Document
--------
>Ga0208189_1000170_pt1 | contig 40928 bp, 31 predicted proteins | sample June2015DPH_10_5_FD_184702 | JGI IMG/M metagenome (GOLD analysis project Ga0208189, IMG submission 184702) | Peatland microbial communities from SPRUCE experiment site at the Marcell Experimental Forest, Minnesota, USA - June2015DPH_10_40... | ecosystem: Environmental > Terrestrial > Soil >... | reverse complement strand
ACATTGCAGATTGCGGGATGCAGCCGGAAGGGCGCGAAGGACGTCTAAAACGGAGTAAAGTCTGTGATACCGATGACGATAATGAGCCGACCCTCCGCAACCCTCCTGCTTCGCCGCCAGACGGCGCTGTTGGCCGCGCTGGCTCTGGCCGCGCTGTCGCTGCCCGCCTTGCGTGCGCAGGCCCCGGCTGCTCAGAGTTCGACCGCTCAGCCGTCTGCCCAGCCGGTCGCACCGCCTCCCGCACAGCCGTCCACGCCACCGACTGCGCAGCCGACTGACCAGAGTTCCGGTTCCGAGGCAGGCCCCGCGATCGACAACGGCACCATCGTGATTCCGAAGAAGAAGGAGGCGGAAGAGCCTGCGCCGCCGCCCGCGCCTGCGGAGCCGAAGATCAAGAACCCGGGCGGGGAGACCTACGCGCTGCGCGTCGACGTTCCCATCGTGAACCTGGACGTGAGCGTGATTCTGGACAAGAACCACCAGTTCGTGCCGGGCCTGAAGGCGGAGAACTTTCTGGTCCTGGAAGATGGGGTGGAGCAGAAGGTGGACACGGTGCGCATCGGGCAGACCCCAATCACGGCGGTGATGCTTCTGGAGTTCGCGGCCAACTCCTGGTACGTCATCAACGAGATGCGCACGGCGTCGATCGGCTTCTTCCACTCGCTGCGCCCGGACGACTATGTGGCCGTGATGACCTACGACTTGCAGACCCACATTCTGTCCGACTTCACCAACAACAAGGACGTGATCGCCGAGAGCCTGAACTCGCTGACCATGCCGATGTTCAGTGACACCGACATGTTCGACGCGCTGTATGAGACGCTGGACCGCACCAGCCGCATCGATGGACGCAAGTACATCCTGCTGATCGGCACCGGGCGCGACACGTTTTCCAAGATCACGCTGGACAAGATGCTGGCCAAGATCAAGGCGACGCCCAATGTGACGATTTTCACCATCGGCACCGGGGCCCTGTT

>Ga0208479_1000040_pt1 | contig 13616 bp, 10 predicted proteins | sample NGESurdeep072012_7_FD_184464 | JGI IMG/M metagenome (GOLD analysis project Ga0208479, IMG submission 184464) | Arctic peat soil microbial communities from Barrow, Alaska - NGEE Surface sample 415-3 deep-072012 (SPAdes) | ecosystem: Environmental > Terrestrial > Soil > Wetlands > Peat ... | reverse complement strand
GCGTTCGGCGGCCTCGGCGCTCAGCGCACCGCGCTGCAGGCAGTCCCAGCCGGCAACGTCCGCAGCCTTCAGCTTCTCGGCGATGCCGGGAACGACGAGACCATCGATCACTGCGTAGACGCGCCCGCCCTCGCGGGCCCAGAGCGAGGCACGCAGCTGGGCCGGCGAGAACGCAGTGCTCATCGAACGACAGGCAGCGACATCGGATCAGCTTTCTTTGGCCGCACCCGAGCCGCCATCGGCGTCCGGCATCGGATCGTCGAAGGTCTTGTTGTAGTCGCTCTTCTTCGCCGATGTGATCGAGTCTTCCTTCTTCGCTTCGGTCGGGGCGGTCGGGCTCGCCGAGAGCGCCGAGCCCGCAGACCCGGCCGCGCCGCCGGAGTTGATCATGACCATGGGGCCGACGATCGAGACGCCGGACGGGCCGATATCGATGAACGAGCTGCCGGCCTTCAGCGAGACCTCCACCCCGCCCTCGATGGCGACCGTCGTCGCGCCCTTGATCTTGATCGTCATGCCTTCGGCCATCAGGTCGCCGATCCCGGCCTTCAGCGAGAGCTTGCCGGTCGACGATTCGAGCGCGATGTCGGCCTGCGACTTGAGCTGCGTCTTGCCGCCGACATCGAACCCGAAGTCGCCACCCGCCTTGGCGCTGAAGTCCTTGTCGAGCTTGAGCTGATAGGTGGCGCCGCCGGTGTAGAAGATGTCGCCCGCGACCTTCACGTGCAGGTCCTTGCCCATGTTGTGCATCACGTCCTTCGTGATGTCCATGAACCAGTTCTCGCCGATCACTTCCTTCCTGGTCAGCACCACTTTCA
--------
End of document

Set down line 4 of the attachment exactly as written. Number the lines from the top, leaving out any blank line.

GCGTTCGGCGGCCTCGGCGCTCAGCGCACCGCGCTGCAGGCAGTCCCAGCCGGCAACGTCCGCAGCCTTCAGCTTCTCGGCGATGCCGGGAACGACGAGACCATCGATCACTGCGTAGACGCGCCCGCCCTCGCGGGCCCAGAGCGAGGCACGCAGCTGGGCCGGCGAGAACGCAGTGCTCATCGAACGACAGGCAGCGACATCGGATCAGCTTTCTTTGGCCGCACCCGAGCCGCCATCGGCGTCCGGCATCGGATCGTCGAAGGTCTTGTTGTAGTCGCTCTTCTTCGCCGATGTGATCGAGTCTTCCTTCTTCGCTTCGGTCGGGGCGGTCGGGCTCGCCGAGAGCGCCGAGCCCGCAGACCCGGCCGCGCCGCCGGAGTTGATCATGACCATGGGGCCGACGATCGAGACGCCGGACGGGCCGATATCGATGAACGAGCTGCCGGCCTTCAGCGAGACCTCCACCCCGCCCTCGATGGCGACCGTCGTCGCGCCCTTGATCTTGATCGTCATGCCTTCGGCCATCAGGTCGCCGATCCCGGCCTTCAGCGAGAGCTTGCCGGTCGACGATTCGAGCGCGATGTCGGCCTGCGACTTGAGCTGCGTCTTGCCGCCGACATCGAACCCGAAGTCGCCACCCGCCTTGGCGCTGAAGTCCTTGTCGAGCTTGAGCTGATAGGTGGCGCCGCCGGTGTAGAAGATGTCGCCCGCGACCTTCACGTGCAGGTCCTTGCCCATGTTGTGCATCACGTCCTTCGTGATGTCCATGAACCAGTTCTCGCCGATCACTTCCTTCCTGGTCAGCACCACTTTCA